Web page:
Lewis Carroll wrote fewer books than prolific children’s authors like Dr. Seuss and C.S. Lewis. However, the handful of books he did write were enough to cement him as a beloved and esteemed author. They also helped acquaint the world with his penchant for nonsense writing.
Lewis Carroll used nonsense language to add levity, fun, and humor. He wanted to show the reader how absurd the world could be and to keep his (usually) young readers interested and entertained. He also used nonsense writing to creatively make fun of politics and English society.
Keep reading to learn more about Carroll’s invented, absurd, and nonsensical language. You might learn something interciting! (You’ll get that joke later.)
One of the most prominent examples of Carroll’s use of nonsense language is in his poem “Jabberwocky,” included in Through the Looking Glass. At first glance, “Jabberwocky” appears very structured and strictly adherent to the rules of poetry.
As Poem Analysis explains, “‘Jabberwocky’ is a seven stanza poem that is divided into sets of four lines, or quatrains. It is structured by a consistent rhyme scheme that follows a pattern of ABAB CDCD, changing end sounds as Carroll saw fit.”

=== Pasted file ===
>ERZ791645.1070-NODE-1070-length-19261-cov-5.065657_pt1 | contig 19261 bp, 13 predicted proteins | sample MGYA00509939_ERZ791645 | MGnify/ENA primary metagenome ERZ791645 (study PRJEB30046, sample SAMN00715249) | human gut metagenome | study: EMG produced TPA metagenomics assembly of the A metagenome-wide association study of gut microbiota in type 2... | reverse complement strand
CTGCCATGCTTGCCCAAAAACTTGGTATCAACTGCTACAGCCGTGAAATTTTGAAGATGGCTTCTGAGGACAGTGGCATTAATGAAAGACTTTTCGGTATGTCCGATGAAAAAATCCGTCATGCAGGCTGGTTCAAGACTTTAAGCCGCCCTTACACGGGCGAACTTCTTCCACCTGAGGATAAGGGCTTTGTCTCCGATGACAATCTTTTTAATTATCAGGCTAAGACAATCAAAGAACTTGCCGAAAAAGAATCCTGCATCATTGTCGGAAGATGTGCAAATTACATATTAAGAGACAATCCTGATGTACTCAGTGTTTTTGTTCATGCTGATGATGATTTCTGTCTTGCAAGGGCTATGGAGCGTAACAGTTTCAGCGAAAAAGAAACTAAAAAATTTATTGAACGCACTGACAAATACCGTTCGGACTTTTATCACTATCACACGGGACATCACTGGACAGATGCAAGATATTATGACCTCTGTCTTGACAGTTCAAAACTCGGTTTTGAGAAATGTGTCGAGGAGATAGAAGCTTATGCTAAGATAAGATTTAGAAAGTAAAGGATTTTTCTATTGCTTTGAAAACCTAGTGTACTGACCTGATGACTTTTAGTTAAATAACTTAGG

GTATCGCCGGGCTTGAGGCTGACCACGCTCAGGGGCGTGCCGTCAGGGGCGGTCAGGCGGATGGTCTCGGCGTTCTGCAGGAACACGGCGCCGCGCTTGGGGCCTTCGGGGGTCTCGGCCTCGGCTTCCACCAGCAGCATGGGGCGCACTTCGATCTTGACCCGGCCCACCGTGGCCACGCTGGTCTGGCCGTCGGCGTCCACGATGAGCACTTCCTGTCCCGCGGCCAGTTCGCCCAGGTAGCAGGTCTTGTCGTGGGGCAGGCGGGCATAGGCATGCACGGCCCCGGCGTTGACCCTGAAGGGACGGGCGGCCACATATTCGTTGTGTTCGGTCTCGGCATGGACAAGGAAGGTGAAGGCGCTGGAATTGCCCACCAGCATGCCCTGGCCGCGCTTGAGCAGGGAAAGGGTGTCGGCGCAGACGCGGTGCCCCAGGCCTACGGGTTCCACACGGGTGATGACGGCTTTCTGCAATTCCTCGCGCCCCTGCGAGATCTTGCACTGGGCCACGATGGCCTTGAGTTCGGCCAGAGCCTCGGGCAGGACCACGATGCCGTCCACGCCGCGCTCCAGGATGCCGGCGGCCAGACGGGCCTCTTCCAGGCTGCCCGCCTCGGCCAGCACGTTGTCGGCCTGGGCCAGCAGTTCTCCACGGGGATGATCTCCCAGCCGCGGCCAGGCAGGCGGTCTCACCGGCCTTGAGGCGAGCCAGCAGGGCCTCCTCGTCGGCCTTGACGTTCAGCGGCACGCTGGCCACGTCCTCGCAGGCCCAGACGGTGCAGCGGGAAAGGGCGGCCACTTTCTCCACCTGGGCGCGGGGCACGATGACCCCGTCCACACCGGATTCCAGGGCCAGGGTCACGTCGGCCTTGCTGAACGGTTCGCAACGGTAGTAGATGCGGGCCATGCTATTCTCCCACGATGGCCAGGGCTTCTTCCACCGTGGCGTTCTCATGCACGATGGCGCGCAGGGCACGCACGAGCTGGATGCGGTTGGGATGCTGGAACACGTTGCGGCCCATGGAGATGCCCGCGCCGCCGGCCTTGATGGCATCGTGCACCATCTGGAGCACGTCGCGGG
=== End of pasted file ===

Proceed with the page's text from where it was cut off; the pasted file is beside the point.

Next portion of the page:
However, the structure and consistency of the poem’s form are entirely at odds with its actual words. There’s nothing consistent or structured about them. They’re complete and utter nonsense. Let’s examine the first quatrain:
’Twas brillig, and the slithy toves
Did gyre and gimble in the wabe:
All mimsy were the borogoves,
And the mome raths outgrabe.
Other than a few articles and conjunctions, there are almost no English words in any of those lines. The unsuspecting reader has no idea what words like brillig, slithy, mimsy, and borogoves mean.
It doesn’t make it any less fun to read, though.
That is the beauty and genius of the poem. It’s a 28-line poem full of nonsense, and the readers love it anyway. Furthermore, to some extent, they even know what is happening.
Essentially, a father tells his son to beware of some kind of monster. The son slays the monster and returns home to his father, who is understandably proud of him. We don’t even need to understand the actual words to know what is happening. We can figure it out from context clues and tone.